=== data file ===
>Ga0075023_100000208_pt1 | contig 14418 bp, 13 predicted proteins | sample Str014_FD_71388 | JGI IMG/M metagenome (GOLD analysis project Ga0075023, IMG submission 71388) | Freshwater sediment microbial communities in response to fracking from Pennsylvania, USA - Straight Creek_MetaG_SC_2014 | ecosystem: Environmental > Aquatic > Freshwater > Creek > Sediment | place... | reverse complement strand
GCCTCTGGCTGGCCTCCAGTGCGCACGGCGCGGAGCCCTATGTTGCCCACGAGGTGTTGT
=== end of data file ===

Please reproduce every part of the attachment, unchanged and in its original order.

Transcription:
>Ga0075023_100000208_pt1 | contig 14418 bp, 13 predicted proteins | sample Str014_FD_71388 | JGI IMG/M metagenome (GOLD analysis project Ga0075023, IMG submission 71388) | Freshwater sediment microbial communities in response to fracking from Pennsylvania, USA - Straight Creek_MetaG_SC_2014 | ecosystem: Environmental > Aquatic > Freshwater > Creek > Sediment | place... | reverse complement strand
GCCTCTGGCTGGCCTCCAGTGCGCACGGCGCGGAGCCCTATGTTGCCCACGAGGTGTTGT